Obama, Clinton coy about White House succession plans in interview
President Barack Obama and outgoing Secretary of State Hillary Clinton 'coyly' batted away questions over any White House succession plan during a mutually appreciative interview on Sunday.
The rare double appearance on television gave ample opportunity for the 'once bitter rivals' to bury any lingering doubts that the hostility of the 2008 primary campaign was long behind them, the Guardian reports.
During an interview on CBS News 60 Minutes Obama referred to Clinton as a friend, who will go down as 'one of the finest secretaries of state' America had known.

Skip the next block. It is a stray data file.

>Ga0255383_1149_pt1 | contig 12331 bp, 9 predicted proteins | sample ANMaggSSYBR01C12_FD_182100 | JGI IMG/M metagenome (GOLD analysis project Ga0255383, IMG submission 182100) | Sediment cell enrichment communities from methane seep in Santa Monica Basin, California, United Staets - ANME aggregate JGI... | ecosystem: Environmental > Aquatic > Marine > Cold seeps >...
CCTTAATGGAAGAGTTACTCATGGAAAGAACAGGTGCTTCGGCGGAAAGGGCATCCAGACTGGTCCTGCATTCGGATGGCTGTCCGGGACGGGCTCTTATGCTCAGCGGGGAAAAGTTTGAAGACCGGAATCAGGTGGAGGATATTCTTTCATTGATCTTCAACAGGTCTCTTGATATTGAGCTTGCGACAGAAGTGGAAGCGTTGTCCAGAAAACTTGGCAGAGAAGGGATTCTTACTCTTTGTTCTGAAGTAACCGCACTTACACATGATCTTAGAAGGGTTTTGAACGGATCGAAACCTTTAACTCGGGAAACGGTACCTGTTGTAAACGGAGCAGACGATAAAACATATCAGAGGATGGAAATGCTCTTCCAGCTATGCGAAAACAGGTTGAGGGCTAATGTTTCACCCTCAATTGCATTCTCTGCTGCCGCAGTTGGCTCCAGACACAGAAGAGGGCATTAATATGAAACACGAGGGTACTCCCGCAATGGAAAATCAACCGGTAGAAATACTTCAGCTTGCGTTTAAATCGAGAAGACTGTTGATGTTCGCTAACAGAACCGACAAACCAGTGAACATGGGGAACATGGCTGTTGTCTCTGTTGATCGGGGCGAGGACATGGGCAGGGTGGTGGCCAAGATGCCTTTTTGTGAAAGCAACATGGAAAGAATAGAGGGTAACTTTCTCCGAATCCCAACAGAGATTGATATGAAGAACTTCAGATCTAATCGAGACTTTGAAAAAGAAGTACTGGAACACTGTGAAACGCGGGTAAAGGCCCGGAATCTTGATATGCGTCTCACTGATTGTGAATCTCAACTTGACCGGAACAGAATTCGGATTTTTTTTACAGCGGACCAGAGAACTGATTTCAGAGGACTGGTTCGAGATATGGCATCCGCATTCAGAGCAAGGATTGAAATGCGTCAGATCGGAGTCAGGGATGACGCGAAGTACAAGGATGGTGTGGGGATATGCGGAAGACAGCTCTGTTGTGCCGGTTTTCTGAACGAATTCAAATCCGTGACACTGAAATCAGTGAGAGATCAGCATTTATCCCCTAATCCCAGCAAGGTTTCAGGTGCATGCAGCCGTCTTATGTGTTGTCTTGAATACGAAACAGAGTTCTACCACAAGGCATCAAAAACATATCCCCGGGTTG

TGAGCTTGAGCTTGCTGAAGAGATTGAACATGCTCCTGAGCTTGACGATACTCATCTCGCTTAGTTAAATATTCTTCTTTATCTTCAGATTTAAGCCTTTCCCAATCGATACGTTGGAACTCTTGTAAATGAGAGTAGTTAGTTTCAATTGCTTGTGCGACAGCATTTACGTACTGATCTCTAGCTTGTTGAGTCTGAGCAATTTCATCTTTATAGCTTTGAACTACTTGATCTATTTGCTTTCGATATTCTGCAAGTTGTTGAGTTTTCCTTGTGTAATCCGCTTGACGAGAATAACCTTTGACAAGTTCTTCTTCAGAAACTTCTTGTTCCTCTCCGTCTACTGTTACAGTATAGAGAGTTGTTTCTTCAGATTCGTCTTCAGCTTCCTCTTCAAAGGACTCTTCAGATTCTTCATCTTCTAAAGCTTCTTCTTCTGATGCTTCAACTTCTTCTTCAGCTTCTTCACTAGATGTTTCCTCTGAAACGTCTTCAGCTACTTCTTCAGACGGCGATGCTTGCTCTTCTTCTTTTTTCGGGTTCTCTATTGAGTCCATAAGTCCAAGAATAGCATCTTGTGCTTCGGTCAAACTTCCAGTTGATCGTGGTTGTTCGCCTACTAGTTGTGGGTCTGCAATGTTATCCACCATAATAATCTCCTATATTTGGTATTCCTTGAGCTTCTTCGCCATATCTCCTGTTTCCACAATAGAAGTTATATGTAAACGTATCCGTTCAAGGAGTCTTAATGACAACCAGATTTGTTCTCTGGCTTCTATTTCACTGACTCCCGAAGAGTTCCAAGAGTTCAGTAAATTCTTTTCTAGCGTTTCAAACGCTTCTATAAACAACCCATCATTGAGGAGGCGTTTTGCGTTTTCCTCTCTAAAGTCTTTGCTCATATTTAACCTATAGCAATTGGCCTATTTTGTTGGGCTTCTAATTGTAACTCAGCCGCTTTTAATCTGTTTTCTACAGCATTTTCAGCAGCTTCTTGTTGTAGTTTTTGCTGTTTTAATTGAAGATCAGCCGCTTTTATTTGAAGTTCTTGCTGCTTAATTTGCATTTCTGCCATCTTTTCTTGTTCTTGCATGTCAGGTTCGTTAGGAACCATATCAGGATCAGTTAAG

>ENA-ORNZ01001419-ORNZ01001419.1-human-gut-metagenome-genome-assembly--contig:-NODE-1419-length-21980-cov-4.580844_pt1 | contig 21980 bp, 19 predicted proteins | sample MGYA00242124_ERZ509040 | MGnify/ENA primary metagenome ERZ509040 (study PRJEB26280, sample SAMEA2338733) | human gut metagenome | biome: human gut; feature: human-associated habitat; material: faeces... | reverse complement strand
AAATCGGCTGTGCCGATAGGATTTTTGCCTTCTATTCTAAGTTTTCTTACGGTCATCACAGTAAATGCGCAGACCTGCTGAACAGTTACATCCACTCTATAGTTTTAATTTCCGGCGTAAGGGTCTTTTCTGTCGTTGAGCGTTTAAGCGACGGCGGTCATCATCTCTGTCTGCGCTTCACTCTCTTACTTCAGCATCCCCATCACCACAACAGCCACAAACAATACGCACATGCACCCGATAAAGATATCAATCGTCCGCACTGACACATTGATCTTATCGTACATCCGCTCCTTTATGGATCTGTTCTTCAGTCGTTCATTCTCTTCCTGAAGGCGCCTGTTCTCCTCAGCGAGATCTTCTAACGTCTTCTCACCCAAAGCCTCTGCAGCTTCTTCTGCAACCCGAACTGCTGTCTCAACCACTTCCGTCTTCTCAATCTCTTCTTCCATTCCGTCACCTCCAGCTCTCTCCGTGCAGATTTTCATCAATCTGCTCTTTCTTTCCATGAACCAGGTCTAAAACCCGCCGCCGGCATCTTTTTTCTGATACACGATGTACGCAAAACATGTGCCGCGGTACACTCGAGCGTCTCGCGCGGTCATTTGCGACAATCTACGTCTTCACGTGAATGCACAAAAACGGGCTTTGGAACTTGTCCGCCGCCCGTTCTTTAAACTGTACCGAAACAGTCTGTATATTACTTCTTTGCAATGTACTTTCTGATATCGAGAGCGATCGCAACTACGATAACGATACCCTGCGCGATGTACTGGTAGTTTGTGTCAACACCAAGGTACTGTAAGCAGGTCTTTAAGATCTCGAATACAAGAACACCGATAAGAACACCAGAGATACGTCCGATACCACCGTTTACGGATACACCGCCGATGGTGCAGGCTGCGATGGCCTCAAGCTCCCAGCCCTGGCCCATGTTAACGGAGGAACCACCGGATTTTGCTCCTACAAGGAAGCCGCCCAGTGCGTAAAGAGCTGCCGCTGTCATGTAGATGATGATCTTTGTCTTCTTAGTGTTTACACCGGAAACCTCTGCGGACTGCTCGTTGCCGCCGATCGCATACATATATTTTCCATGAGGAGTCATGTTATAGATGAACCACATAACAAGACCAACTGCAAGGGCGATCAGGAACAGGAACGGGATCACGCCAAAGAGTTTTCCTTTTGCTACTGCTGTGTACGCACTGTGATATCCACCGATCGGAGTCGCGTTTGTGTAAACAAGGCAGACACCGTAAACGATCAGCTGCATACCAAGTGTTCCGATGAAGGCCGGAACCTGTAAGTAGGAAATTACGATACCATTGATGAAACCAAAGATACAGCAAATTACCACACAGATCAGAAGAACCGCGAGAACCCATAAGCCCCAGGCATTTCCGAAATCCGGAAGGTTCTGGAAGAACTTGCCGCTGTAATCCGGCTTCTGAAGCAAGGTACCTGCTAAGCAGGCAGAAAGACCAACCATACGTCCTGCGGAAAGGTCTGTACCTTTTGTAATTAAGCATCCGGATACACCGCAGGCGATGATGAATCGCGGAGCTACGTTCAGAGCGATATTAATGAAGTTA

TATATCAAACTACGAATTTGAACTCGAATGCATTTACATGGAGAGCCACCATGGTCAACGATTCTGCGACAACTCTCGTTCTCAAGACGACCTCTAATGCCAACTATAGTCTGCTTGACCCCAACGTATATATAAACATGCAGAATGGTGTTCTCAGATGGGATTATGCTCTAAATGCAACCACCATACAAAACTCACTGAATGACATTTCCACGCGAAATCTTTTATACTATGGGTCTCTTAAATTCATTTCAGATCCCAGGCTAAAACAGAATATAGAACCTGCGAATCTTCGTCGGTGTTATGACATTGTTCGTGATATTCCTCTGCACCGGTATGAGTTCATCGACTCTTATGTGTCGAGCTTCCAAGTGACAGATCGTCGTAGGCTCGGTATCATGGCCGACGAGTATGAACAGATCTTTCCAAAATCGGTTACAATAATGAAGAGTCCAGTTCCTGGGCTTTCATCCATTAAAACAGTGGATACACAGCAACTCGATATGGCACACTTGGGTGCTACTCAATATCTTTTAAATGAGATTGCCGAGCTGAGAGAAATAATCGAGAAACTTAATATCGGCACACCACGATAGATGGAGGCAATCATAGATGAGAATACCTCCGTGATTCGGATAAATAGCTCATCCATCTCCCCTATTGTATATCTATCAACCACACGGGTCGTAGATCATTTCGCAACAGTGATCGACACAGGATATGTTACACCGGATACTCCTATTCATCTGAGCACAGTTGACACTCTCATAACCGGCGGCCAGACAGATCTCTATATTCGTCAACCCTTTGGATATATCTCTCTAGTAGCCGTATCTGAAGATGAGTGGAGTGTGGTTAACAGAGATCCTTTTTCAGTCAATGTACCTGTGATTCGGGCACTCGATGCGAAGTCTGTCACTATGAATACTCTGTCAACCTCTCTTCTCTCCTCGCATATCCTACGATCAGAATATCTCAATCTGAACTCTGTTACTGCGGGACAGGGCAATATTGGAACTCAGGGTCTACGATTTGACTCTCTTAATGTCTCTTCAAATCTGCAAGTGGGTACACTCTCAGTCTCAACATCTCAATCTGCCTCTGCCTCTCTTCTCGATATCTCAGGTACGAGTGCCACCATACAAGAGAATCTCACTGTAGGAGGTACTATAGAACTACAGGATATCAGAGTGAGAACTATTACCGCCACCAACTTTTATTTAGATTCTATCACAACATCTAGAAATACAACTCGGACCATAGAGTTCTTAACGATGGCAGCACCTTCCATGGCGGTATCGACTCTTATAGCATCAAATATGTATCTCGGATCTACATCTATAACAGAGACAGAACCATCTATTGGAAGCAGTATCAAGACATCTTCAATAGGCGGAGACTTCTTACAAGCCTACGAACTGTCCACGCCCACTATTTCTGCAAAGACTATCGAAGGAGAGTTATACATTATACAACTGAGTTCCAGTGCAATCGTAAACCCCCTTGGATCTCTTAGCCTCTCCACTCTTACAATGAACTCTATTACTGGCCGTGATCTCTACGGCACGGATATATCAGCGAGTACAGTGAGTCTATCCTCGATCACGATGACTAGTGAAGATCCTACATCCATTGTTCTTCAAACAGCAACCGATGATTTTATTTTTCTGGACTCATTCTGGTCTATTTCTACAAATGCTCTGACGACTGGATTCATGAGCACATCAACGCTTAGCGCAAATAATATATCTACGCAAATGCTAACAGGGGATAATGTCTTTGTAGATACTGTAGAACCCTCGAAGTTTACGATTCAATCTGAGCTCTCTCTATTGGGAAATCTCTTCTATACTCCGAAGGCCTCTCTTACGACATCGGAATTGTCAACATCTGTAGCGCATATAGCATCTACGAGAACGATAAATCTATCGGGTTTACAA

It sounded like an official stamp of approval for Clinton, who may or may not be eyeing a run at the White House in 2016.
Obama even gushed about the achievements of his top diplomat in the course of four years selling his foreign policy overseas, adding that he was going to miss her.
According to the report, addressing concerns over her health, Clinton told 60 Minutes that she still had some lingering effects from the concussion that led to her blood clot, but that the doctors had told her that they would recede.
As to wider question over foreign policy, and whether the US was guilty of an abdication of responsibility on the world stage, Obama responded that 'Muammar Gaddafi probably does not agree with that assessment, or at least if he was around, he wouldn't agree with that assessment'.
He also took the opportunity to again heap praise on Clinton's role in shaping US foreign policy.
Obama had said at the beginning of the interview that he had agreed to the joint appearance because he wanted to 'publicly say thank you' to his outgoing state secretary, the report added.